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someone has my name
8th August 2007, 15:19
:bang: Well hello,
here is my first ever post ...

I am a asp.net contractor (VB) ... do you think its worth learning C# ?
I am guessing it wouldn't take that long, and the money is better, but a .net whore is what I would become.

chicane
8th August 2007, 15:22
The best way to learn C# is to apply for a C# contract - making sure that your CV specifies lots of C# experience. If you get the contract, prepare yourself to be thrown in at the deep end.

You'll learn more in a month than you would in a year of "studying".

HankWangford
9th August 2007, 12:08
The best way to learn C# is to apply for a C# contract - making sure that your CV specifies lots of C# experience. If you get the contract, prepare yourself to be thrown in at the deep end.

You'll learn more in a month than you would in a year of "studying".

agreed, it is what I did. There are a few vb to c# conversion tools that work ok, not perfect but if you get stuck they can help. Took me around 4 weeks to become as proficient in c# as vb. I now have separate cv's for both languages, clients dont seem to like it if you swing both ways.

Chugnut
9th August 2007, 12:46
agreed, it is what I did. There are a few vb to c# conversion tools that work ok, not perfect but if you get stuck they can help. Took me around 4 weeks to become as proficient in c# as vb. I now have separate cv's for both languages, clients dont seem to like it if you swing both ways.

I guess there were no technical questions in the interview then?

:confused:

Bright Spark
9th August 2007, 12:47
:bang: Well hello,
here is my first ever post ...

I am a asp.net contractor (VB) ... do you think its worth learning C# ?
I am guessing it wouldn't take that long, and the money is better, but a .net whore is what I would become.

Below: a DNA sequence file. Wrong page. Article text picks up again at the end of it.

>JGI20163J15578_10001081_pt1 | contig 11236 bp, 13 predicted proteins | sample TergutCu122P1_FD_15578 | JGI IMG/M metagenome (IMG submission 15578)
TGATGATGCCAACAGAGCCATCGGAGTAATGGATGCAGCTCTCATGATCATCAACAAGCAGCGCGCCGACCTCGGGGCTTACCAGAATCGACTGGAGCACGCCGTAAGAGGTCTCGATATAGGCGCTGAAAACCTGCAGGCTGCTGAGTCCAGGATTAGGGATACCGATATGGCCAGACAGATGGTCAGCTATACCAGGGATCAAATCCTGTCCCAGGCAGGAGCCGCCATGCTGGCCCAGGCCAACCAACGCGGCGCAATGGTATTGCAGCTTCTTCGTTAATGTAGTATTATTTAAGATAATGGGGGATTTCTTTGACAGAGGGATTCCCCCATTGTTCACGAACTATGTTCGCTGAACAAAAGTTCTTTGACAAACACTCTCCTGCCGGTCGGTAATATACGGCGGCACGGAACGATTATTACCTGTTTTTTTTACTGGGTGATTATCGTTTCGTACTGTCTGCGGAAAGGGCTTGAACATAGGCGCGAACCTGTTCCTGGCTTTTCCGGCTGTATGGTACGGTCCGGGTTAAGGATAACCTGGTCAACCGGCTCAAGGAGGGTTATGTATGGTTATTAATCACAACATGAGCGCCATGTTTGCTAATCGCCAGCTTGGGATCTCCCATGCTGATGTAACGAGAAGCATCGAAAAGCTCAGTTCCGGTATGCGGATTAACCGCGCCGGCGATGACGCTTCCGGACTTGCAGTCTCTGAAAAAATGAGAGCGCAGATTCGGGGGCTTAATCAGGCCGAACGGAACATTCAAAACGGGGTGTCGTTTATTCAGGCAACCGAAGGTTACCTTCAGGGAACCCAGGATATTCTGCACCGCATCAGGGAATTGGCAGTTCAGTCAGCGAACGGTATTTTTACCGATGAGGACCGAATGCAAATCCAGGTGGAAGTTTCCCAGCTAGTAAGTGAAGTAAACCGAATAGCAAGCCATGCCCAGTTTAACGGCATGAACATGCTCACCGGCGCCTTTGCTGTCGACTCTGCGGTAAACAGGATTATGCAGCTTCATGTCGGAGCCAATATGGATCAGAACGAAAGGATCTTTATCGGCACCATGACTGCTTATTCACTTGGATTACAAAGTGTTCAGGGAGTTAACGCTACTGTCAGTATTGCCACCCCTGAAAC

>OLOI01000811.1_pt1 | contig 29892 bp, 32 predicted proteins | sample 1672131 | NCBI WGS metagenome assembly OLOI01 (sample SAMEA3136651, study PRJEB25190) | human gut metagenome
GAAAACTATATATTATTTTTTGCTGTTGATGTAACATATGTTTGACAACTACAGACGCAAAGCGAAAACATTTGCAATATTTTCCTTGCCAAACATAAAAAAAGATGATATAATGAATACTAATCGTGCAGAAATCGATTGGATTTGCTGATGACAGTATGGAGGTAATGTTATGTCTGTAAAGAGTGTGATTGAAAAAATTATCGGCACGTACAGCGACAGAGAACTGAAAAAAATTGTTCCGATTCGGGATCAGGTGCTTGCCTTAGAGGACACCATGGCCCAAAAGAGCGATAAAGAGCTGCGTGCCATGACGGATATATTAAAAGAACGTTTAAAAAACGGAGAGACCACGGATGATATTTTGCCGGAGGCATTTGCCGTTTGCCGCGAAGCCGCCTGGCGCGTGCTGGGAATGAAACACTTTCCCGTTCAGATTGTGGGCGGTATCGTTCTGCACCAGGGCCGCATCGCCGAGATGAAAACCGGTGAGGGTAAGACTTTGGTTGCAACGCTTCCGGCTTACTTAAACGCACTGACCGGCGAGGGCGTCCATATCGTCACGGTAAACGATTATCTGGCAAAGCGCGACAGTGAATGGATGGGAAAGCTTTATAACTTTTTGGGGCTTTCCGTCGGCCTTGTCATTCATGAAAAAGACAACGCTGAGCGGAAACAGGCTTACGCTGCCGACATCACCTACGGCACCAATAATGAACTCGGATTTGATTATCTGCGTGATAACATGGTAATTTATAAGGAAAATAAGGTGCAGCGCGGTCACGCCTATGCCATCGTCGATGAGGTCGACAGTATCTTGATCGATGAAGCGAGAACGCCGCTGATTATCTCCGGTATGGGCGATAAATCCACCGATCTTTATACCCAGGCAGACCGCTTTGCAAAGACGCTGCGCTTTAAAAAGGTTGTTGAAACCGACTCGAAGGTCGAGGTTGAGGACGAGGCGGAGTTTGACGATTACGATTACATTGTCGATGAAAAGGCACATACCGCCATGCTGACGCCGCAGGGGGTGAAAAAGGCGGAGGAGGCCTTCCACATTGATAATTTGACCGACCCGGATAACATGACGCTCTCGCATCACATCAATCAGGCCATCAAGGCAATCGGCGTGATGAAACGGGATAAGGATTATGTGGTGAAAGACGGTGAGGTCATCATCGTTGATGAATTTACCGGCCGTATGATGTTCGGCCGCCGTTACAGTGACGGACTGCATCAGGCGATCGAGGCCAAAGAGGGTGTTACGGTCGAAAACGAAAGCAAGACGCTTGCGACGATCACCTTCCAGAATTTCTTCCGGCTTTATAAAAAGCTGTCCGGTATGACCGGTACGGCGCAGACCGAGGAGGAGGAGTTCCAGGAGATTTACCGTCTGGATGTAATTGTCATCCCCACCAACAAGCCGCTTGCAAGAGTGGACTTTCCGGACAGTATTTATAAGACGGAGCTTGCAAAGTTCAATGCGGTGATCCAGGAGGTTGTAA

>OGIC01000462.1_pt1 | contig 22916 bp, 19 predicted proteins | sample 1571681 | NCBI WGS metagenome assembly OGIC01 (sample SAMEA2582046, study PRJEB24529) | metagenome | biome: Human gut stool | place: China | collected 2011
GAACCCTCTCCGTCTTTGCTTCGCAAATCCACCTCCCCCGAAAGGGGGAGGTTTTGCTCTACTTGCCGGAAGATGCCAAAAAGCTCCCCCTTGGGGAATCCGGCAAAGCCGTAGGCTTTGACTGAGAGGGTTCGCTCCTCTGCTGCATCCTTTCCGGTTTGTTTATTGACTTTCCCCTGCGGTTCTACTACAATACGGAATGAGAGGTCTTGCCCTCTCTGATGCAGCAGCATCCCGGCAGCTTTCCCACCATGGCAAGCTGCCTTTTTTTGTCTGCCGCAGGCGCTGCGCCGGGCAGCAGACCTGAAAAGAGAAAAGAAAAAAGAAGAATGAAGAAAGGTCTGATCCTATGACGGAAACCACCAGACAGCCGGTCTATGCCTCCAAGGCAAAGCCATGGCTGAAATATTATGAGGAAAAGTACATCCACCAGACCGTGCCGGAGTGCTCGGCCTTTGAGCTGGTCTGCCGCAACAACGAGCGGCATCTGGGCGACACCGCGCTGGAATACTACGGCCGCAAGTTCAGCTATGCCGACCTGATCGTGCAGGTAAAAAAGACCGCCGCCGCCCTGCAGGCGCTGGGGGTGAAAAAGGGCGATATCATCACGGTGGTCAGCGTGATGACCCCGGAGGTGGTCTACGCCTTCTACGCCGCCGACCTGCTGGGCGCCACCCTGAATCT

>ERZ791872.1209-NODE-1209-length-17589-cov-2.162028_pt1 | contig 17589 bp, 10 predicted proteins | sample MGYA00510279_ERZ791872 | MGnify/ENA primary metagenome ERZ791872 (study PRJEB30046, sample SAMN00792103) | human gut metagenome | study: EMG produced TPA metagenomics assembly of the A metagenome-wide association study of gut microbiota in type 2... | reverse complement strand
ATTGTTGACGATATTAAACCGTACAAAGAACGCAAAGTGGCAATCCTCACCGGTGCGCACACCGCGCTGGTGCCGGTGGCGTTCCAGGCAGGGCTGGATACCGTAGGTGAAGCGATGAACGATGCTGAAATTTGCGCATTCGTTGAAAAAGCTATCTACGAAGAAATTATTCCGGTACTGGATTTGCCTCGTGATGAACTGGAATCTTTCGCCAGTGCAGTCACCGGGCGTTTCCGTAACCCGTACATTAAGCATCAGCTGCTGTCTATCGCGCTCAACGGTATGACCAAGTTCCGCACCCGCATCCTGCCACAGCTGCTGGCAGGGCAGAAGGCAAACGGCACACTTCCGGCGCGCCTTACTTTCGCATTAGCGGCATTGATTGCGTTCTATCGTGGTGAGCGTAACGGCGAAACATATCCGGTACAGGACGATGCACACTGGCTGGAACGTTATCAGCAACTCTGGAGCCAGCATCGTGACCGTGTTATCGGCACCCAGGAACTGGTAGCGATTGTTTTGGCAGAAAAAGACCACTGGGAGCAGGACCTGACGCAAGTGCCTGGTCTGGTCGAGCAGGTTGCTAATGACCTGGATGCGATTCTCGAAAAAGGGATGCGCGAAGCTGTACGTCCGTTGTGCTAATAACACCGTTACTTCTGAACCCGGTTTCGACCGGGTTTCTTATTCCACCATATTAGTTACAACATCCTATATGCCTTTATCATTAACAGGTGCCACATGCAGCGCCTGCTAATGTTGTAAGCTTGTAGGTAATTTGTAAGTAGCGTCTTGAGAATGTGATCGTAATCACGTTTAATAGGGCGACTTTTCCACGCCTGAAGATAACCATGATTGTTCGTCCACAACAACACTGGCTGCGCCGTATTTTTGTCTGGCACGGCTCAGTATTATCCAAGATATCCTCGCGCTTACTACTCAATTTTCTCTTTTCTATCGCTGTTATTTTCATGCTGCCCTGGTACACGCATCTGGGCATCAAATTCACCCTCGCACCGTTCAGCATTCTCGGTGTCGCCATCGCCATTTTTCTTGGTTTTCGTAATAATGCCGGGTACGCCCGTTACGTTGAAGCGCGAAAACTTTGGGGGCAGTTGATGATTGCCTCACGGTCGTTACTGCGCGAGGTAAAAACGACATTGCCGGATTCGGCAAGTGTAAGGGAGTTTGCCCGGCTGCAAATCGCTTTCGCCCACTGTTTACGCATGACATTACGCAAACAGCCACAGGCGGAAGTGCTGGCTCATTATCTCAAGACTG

There are more contracts for c# developers than vb.net take a loot at
jobserve, cwjobs..etc so it it's worth learning, as it increases your chances
of finding work.

you are already a ".net whore" as you are using vb.net, learning c# will
add more tricks so you can please your clients. :wink

dotnetter
9th August 2007, 14:45
I came from a VB background, it took me no time at all to start using C#. The hardest part is learning the framework. Syntactical differences is just a getting used to it.

I my first ever contract I had to write a asp.net application, they didn't specify a language so I just went for C#, a month later I was productive in both languages.

Weltchy
9th August 2007, 17:39
You should be able to make the switch no problems at all, just google for c# vb keyword comparison if you get stuck. Be warned though, if your working with someone who knows what their doing, they will spot a lack of c# experience within minutes of you coding. Likewise, you can spot the VB guys, as they always use VB keywords such as cint / format, etc

thunderlizard
9th August 2007, 17:57
If you're doing your VB.NET in a proper OO, distributed-logic kind of way, it will be a walk in the park to change to C#. Just lose your fear of curly braces and case-sensitivity. Then you'll have doubled your usefulness (on paper) within a fortnight.

If you're doing your VB.NET in a "write some procedures, then stick them in a class because it won't compile otherwise" kind of way, then you should make the OO transition first. That's not difficult either as long as you're prepared to free your mind.

someone has my name
10th August 2007, 08:30
Thanks for all your help,
In my current contract I work 3 days a week
(Wife just had a baby)so I am going spend a couple
of days during the week learning some C# then when my
contract ends on 5th Oct, I will look for a Junior C# contract
with my lightly peppered C# CV...
I think that’s a sensible option. I also done OO .. so should get by I think


:D